Tag Archives: chickens

Tucson in November

November in the desert is a study of opposites.  The skies have gone quiet, awaiting the arrival of winter migrants. The sun still shines warmly yet the wind blows cold, laced with the sweet smell of decay.  Night come early and lingers well into the next day, and even though I am a morning person, I find myself slumbering longer and longer under heavy blankets.

The chickens are up with the sun when she shows her face, and demanding squawks eventually pull me out of bed and into the garden. The cold is quickly dissipating under the sun’s loving stare; even though I can see my breath in puffs, my rumpled hair is warmed by sunshine as I feed the birds and release them from the coop into the yard.The air is perfumed with the aroma of the growing and the dying.   I appraise the winter lettuce,whose green fingers tentatively reach upwards from the deep black earth.  The fig and peach trees shed their leaves like a papery dress, yet the carrots extend tender young greens upward and wave a feathery “hi!”

Even in Tucson, winter gardens can be a bit of a gamble.  With hardly a warning the long night could decide to push the temperature below freezing and irreparably damage the brave young plants that dare to grow in the coldest, darkest months.  The eggplant has already taken a hit, and its only mid-November.  But we are fearless beings, the veggies and I, and seek the light wherever we can find it.

The warm sun, the cool breeze, the sweetness of the earth, the cackle of the chickens are intoxicating, but the afternoon pulls me indoors.  Today has seen temperatures well into the 70’s, but deeper instincts of the dying light and coming cold cause me to seek shelter.  Home yields its own delights; before long the kitchen smells a curious combination of burned sage, the yogi tea bubbling on the stove, the yeasty sweetness of bread in the oven.

It is fall.  We grow upward, we turn inward  We shiver through the night and bask in yellow sunshine during the day.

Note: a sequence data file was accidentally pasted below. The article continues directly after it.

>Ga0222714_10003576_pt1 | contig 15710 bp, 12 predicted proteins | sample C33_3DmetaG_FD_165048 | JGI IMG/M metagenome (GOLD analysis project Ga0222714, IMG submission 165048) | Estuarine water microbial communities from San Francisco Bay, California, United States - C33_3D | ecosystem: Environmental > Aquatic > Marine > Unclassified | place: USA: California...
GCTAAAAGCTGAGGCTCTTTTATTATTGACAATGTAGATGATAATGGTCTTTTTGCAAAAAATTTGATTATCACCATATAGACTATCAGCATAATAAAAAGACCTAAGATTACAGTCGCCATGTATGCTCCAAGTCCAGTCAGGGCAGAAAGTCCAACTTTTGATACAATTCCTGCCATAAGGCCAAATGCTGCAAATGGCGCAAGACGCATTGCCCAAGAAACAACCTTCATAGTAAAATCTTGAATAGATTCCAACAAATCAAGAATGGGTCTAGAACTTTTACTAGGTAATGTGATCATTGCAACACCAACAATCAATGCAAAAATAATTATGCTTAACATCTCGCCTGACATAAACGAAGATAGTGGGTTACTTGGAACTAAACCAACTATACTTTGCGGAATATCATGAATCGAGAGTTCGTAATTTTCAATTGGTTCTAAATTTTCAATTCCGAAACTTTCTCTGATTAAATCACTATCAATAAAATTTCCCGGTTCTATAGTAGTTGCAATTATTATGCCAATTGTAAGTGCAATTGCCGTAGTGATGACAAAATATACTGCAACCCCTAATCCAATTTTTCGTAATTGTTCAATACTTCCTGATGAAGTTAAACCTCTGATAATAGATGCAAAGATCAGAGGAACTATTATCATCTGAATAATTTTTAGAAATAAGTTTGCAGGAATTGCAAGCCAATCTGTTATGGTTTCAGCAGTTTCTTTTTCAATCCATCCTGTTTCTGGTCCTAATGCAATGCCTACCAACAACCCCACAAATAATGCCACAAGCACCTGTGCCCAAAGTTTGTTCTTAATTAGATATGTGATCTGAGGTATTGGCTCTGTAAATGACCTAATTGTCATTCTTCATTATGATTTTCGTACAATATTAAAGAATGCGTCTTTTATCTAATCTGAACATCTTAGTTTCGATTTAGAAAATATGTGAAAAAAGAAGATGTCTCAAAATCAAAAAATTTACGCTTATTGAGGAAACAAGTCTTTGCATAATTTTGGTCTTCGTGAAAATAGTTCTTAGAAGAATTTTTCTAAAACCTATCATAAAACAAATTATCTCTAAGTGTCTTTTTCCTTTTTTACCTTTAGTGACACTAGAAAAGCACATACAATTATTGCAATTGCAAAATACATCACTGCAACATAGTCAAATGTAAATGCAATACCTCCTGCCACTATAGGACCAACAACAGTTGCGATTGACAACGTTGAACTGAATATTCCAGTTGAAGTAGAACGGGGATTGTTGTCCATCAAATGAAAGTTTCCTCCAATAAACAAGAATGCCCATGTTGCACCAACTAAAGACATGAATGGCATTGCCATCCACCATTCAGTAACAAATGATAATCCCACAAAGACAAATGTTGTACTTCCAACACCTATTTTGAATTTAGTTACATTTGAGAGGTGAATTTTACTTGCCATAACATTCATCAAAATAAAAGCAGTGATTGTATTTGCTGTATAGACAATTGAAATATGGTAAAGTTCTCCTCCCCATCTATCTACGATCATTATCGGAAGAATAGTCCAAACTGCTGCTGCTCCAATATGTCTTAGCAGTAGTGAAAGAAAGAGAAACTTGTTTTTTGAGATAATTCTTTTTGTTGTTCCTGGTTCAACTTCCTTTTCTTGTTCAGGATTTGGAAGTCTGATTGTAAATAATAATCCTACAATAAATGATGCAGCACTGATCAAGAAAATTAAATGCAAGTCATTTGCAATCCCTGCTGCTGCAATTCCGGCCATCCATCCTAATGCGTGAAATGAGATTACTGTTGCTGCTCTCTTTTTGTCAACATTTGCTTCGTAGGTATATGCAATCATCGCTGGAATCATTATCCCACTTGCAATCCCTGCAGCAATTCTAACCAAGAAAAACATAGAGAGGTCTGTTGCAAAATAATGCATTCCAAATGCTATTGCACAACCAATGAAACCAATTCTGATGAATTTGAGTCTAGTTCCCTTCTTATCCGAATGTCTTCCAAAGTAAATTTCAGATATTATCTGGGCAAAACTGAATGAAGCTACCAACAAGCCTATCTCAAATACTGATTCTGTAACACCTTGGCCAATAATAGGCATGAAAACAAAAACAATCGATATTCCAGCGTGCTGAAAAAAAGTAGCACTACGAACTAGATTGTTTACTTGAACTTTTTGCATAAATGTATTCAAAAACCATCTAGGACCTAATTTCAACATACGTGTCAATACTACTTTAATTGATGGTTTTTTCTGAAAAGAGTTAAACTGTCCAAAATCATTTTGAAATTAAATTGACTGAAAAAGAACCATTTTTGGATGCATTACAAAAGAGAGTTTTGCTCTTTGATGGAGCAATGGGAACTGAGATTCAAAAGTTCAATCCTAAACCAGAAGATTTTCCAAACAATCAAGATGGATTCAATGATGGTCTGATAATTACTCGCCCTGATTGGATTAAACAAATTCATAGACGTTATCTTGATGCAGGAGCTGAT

Our Fall Garden, 2011

May you find your own sweet balance between the light and the dark.

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bird medicine

About three weeks before Mom died, I was inspired: I went to True Value Hardware, and purchased two bird feeders. 

I should take a step further back. Sometime in the fall, when my husband was frustrated that the wild birds were constantly flying into our chicken coop, he decided to dress up the pole that supported our power lines in our back yard.  He installed a few feeders, in hopes the birds would be distracted by the seed and avoid three squares of chicken feed. The birds were thrilled, and I was able to experience bird watching for the first time in my life.  It was relaxing.  It put a smile on my face.  It was the answer to a need I didn’t know I had.  So, when I was so often away with my family in Phoenix, I missed the birds and knew that the picture window in my grandmother’s bedroom would be the ideal place to gaze at our migratory friends. I hung up the bird feeders and once they figured out there was food to be had, the front patio of my mother’s home was almost constantly filled with a frenzy of quail, finches, sparrows and thrashers. The patio is also accessible from the kitchen. Mom spent much of her final days there, gazing out the sliding glass doors onto patio, admiring her very own aviary. Fortunately, she was too sick to worry about bird poop.

 

we enjoyed watching hummingbirds, too

 

At that time, we needed birds.  These free, beautiful beings seemed to soar above and evade the pain and loss which permeated our every moment. We gathered with our family in the kitchen and enjoyed watching their antics around the feeders. The hospice nurse snapped pictures whenever she visited. Grandma smiled from her bedroom, where she is often confined.   The only joy I can recall from December was found bird watching.

Mom has since taken flight. I recently have felt her presence pushing me forward, encouraging me to plunge ahead into the future.  She wants me to spread my wings and fly. 

I still need those birds in my life- to remind me how to be brave, yet graceful, connected, yet transcendent.